HONG KONG — An alarming surge of new coronavirus cases outside China, with fears of a major outbreak in Iran, is threatening to transform the contagion into a global pandemic, as countries around the Middle East scrambled to close their borders and continents so far largely spared reported big upticks in the illness.
In Iran, which had insisted as recently as Tuesday that it had no cases, the virus may have reached most major cities, including Tehran, and has killed at least four people, according to health officials. Already, cases of travelers from Iran testing positive for the virus have turned up in Canada and Lebanon.
The number of cases also soared in South Korea, with the sudden spread tied to a secretive church where hundreds of congregants attended services with numerous people infected with the virus.
The United States now has 34 cases, with more expected, and Italy experienced a spike from three cases to 17 and ordered mandatory quarantine measures.
“The cases that we see in the rest of the world, although the numbers are small, but not linked to Wuhan or China, it’s very worrisome,” Tedros Adhanom Ghebreyesus, director-general of the World Health Organization, said Friday at a news conference at the agency’s headquarters in Geneva. “These dots are actually very concerning.”
As uneasiness about the breadth and duration of the outbreak grew, stocks fell for the second straight day on Friday amid worries the virus would drag down global demand and hurt the world economy.
The disturbing reports out of Tehran suggested the virus was being transmitted far more widely there than officials had previously acknowledged. While the country’s health officials confirmed only 18 cases by Friday, the number of deaths indicates the total is likely to be far higher.
Four reported deaths probably mean at least 200 cases, said Michael T. Osterholm, director of the Center for Infectious Disease Research and Policy at the University of Minnesota. If the virus kills about 2 percent of known victims, as Chinese doctors have reported, then the number of deaths can be multiplied by 50 to get a rough case estimate, he explained.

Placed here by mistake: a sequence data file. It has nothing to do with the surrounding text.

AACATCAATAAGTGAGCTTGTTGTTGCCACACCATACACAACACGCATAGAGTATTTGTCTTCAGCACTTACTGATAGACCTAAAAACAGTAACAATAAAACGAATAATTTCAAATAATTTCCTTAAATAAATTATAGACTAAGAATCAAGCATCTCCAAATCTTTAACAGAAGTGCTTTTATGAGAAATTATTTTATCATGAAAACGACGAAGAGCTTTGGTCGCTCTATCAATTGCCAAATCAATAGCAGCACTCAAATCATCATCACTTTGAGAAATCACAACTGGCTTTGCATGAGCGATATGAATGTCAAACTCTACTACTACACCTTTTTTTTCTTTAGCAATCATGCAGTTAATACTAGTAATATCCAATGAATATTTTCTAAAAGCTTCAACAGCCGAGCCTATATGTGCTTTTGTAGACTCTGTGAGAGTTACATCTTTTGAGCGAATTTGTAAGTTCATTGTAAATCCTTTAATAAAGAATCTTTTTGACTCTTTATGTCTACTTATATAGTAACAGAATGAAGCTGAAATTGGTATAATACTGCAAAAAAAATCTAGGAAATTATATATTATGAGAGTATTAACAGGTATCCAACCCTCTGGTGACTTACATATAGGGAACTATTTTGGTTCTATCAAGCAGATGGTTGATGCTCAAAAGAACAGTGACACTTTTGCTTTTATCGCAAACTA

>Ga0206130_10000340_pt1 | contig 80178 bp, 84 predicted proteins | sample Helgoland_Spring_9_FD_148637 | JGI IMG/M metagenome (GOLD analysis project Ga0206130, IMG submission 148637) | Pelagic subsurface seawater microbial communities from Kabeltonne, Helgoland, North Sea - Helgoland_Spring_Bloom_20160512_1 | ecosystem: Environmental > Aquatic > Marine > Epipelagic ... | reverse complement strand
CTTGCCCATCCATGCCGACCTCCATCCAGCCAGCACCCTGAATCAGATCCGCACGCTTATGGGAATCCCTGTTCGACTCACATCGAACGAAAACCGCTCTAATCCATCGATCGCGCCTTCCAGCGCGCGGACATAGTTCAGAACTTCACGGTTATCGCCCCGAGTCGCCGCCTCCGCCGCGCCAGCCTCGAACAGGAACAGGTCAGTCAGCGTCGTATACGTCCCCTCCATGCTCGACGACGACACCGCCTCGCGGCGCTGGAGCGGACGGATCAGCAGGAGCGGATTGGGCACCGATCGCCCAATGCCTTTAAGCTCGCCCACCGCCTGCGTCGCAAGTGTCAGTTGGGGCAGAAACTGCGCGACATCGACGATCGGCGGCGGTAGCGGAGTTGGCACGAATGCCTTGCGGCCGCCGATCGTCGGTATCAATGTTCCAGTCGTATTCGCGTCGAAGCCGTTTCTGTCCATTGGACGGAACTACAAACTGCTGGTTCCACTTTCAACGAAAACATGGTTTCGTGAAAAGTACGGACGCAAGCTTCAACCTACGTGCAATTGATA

“People don’t die right away of this virus — it usually takes two or three weeks after cases start to spread for the first death,” Mr. Osterholm said. “So there may be a lot more cases, and a lot more deaths on the way. And we didn’t even know there was a problem in Iran before yesterday.”
Minou Mohrez, who is on the infectious disease committee of the Iranian Health Ministry, told the official IRNA news agency on Friday that it was clear the virus was spreading across Iran’s cities.
“A coronavirus epidemic has started in the country,” she said. “It’s possible that it exists in all cities in Iran.”
A spokesman for the Health Ministry, Kianush Jahanpur, said on Friday there were more than 735 people hospitalized with flulike symptoms who were being tested for the virus.
Kuwait’s civil aviation authority on Friday stopped all flights to and from Iran, which shares a long border with both Afghanistan and Iraq, where health officials have a limited capacity to stop the spread of the virus should it find its way to those countries.
Dr. Sylvie Briand, the director of infectious hazards management for the W.H.O., said the rapid increase in cases in Iran was disquieting.
“We are wondering what the extent of the outbreak in Iran is,” she told reporters on Friday. “We are wondering about the potential for more cases to be exported in the coming days. We want all countries to be aware of this and to put in place detailed measures to pick up these cases as early as possible.”
As concern grew that Iran was emerging as an important new vector of transmission, the country where the coronavirus originated was also responding to significant negative developments.
Officials in China, already straining to deal with an outbreak that has infected more than 76,000 people and resulted in 2,300 deaths, announced a new front in its war on the virus on Friday as officials reported clusters of infections in at least four prisons in three provinces.
The outbreaks, affecting at least 512 prisoners and guards, raised the specter of the disease spreading through the country’s extensive prison system.
More than 200 of the infections occurred in one prison in the city of Jining, 450 miles east of Wuhan, the capital of Hubei Province and the center of the outbreak; officials there suggested that the cluster may have been tied to a prison guard.
In South Korea, the total number of cases surpassed 200 on Friday, and the authorities were racing to trace all the people who have come in contact with members of the Shincheonji Church of Jesus, whose members account for two-thirds of the new infections in the country.
More than 540 other church members have reported potential symptoms, health officials said, raising the possibility that the nation’s caseload could skyrocket.